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the MSOGB. The trial judge heard the motions on February 13, 2020, and denied them by memorandum and order on March 5, 2021. In denying Tiger Production's motions to dismiss, the circuit court held that the common law claims do not relate to administrative remedies, and that the MSOGB lacked jurisdiction over the common law claims. Tiger Production timely filed a petition for interlocutory appeal on March 26, 2021, which this Court granted on May 5, 2021.

¶8. Tiger Production relies on Chevron U.S.A., Inc. v. Smith, 844 So.2d 1145 (Miss. 2002), arguing that the Paces' claims can be remedied either in part or in whole by the MSOGB. Specifically, Tiger Production contends that the Paces' claims arise from "damages to their land from regulated oil and gas exploration and production activities within a regulated oil field, or for violation of permits issued by the [MSOGB]."

¶9. After Tiger Production's petition for interlocutory appeal had been granted, this Court decided Petro Harvester Oil &Gas Co., LLC v. Baucum, 323 So.3d 1041 (Miss. 2021), which held that plaintiffs are not always required to exhaust their administrative remedies before seeking relief in the trial court. The Paces argue that the Court's decision in Baucum supports the order of the trial court. They aver that the Baucum holding "confirms that common law claims for damages are properly the subject of [c]ircuit [c]ourt jurisdiction."

STANDARD OF REVIEW

¶10. "Jurisdictional issues are reviewed by this Court de novo." Jones v. Billy, 798 So.2d 1238, 1239 (Miss. 2001) (citing Harrison v. Boyd Miss., Inc., 700 So.2d 247, 248 (Miss. 1997)). Additionally, we have held:

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"The standard of review for a trial court's grant or denial of a motion to dismiss is de novo." Burch v. Illinois Cent. R.R. Co., 136 So.3d 1063, 1064-65 (¶ 3) (Miss. 2014). "A Rule 12(b)(6) motion to dismiss for failure to state a claim tests the legal sufficiency of the complaint." Rose v. Tullos, 994 So.2d 734, 737 (¶ 11) (Miss. 2008). "When considering a motion to dismiss, the allegations in the complaint must be taken as true and the motion should not be granted unless it appears beyond doubt that the plaintiff will be unable to prove any set of facts in support of his claim." Scaggs v. GPCH-GP, Inc., 931 So.2d 1274, 1275 (¶ 6) (Miss. 2006).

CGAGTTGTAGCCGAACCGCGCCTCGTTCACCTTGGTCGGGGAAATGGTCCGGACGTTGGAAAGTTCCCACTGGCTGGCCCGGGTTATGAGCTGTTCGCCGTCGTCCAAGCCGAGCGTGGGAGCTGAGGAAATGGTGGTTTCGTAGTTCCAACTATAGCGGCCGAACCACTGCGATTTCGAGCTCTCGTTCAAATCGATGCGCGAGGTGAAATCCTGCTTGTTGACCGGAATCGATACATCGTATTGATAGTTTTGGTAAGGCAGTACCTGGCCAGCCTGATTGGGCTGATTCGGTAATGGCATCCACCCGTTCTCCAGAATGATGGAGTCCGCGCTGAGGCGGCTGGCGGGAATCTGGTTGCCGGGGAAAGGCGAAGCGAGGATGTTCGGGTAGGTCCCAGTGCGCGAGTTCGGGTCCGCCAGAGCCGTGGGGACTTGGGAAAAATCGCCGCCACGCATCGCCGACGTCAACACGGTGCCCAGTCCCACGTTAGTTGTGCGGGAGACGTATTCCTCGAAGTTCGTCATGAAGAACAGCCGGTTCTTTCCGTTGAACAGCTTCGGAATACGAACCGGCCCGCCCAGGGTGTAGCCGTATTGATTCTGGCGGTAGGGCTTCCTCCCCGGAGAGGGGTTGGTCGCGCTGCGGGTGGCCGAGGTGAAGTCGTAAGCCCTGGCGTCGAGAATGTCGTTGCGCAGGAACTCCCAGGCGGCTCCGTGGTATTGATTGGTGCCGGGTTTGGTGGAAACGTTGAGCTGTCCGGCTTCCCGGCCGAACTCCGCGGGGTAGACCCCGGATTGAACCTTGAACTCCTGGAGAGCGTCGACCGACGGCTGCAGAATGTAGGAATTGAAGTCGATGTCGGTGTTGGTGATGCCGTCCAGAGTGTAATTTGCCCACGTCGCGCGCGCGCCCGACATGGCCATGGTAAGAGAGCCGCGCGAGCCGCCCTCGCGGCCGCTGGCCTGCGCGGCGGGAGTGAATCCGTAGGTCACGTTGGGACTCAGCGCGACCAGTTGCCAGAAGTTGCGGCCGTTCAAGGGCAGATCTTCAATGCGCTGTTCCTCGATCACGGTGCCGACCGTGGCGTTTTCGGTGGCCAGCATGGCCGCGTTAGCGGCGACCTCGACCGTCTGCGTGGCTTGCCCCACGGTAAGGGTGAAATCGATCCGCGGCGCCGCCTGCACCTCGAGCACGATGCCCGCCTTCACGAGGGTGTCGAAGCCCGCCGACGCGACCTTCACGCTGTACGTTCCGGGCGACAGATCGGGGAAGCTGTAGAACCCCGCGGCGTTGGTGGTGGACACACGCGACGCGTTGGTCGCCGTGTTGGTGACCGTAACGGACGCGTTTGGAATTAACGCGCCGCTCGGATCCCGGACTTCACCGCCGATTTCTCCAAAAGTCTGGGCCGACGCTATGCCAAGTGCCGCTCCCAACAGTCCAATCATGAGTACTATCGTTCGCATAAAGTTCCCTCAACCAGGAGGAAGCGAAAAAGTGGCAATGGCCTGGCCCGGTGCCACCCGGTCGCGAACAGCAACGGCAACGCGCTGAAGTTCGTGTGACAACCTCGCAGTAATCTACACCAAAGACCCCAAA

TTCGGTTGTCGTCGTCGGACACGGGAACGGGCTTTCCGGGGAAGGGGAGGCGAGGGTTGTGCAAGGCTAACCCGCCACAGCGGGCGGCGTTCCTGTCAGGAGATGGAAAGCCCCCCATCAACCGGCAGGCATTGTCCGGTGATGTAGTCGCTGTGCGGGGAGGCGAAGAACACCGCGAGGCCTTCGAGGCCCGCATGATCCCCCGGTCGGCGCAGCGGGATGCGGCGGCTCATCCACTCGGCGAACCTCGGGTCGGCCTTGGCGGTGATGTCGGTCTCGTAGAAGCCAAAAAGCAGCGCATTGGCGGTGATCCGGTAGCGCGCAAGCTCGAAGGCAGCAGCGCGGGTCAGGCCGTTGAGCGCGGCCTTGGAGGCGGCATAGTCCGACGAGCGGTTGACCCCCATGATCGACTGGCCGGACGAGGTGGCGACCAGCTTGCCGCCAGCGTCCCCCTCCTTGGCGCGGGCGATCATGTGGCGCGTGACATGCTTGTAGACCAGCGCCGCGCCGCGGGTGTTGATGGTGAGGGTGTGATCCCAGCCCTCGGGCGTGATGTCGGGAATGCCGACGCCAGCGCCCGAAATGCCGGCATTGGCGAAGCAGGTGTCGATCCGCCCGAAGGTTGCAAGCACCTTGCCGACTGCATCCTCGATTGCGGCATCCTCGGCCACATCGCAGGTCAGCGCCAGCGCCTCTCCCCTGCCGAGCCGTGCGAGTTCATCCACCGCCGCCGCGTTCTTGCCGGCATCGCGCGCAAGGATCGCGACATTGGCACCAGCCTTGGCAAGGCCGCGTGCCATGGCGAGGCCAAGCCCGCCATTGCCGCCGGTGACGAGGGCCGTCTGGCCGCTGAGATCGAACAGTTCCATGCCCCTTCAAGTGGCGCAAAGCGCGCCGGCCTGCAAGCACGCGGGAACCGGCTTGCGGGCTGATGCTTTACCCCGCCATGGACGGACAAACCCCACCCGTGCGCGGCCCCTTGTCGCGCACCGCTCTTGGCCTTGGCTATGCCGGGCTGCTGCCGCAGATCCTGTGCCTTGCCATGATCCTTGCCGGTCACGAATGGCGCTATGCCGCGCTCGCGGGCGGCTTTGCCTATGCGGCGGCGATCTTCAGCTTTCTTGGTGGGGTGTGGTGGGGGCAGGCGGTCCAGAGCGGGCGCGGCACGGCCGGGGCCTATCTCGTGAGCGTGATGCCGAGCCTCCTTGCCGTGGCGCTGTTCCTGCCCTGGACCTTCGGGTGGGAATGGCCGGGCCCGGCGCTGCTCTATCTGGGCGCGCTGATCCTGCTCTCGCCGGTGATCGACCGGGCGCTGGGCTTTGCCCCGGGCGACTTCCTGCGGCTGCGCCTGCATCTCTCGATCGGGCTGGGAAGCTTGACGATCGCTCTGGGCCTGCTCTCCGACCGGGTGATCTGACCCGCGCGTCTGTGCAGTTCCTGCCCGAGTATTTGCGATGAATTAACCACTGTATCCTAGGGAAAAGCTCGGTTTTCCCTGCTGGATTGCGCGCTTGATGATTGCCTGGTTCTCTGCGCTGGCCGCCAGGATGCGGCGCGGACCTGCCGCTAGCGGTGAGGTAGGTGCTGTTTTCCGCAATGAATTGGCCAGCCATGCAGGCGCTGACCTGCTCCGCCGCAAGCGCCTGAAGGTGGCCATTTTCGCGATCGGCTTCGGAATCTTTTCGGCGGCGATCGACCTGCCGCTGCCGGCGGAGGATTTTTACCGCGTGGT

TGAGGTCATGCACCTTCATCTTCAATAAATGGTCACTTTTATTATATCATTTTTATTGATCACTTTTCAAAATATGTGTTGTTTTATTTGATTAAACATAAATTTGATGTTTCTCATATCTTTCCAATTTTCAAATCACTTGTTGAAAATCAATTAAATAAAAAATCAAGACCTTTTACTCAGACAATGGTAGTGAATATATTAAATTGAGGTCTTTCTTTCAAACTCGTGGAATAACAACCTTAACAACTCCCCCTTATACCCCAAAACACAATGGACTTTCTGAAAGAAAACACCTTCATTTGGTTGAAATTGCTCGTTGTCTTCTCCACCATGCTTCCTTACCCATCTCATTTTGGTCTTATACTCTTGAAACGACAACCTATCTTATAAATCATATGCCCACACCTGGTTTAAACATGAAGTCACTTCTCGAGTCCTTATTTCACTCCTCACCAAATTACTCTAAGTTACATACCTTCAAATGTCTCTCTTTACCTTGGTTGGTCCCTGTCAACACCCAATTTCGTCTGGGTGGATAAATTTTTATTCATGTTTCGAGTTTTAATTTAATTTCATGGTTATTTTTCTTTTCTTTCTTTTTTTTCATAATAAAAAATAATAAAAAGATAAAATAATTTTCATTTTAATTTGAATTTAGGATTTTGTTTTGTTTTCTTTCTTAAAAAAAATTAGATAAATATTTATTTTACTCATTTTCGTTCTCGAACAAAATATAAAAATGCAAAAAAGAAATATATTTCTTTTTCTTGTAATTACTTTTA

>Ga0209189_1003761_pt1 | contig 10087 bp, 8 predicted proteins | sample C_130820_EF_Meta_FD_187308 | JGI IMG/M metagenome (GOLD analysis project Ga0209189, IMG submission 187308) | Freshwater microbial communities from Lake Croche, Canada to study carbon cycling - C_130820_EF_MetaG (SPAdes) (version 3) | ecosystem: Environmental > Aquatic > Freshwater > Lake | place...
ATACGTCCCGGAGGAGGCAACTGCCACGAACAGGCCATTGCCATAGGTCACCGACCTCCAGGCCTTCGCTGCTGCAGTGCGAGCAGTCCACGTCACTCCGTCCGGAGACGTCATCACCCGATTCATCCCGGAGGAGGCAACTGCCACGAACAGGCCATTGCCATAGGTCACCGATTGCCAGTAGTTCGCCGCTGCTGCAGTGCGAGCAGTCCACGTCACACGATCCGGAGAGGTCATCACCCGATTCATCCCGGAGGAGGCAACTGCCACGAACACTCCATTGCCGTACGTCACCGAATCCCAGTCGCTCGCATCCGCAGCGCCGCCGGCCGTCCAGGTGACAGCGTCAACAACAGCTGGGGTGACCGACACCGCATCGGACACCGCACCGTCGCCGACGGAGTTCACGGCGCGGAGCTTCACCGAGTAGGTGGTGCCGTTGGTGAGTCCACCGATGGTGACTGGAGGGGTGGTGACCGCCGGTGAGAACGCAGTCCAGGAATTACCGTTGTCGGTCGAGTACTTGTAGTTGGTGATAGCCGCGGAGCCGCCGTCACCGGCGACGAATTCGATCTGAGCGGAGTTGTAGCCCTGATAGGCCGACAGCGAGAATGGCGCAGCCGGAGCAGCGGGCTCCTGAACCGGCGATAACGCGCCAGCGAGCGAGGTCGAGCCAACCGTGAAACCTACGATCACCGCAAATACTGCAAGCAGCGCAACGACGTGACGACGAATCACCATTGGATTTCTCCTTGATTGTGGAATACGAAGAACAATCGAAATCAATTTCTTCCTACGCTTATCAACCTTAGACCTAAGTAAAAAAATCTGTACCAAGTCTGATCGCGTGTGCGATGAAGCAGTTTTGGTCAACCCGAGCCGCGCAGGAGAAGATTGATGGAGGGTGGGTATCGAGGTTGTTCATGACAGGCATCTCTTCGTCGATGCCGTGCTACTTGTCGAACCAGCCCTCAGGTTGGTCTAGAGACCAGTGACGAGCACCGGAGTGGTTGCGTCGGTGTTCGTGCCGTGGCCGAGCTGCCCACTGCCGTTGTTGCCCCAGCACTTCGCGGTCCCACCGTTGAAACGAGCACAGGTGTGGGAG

Weill v. Bailey, 227 So.3d 931, 934-35 (Miss. 2017).

DISCUSSION

The circuit court correctly held that the Paces were not required to exhaust their administrative remedies regarding their claims.

¶11. "Where an administrative agency regulates certain activity, an aggrieved party must first seek relief from the administrative agency before seeking relief from the trial courts." Chevron, 844 So.2d at 1148 (citing State v. Beebe, 687 So.2d 702, 704 (Miss. 1996)); see also Baucum, 323 So.3d at 1046. But "where no adequate administrative remedy is provided, the exhaustion doctrine is not applicable." Baucum, 323 So.3d at 1046 (internal quotation mark omitted) (quoting Donald v. Amoco Prod. Co., 735 So.2d 161, 176 (Miss. 1999)).

¶12. Tiger Production argues that, based on Chevron, the Paces were required to exhaust their administrative remedies before seeking relief in the trial court because the asserted claims come from "damages to [the Paces'] land from regulated oil and gas exploration and production activities within a regulated oil field, or for violation of permits issued by the [MSOGB]." The Paces assert that their claims are based in common law, and, because of that, they were not required to exhaust their administrative remedies prior to filing suit in the

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circuit court. The Paces cite this Court's recent case, Baucum, 323 So.3d at 1048, for support.

¶13. In 2002, this Court decided Chevron, which was an oil field contamination case. Chevron, 844 So.2d at 1146. There, a jury awarded $2,349,275 to the plaintiffs as damages for the pollution and contamination of their property from oil and gas exploration and production. Id. at 1146. This Court reversed the award of damages, holding that oil field surface owners seeking the cleanup and remediation of their property were required to exhaust their administrative remedies before the MSOGB prior to seeking relief in the courts. Id. at...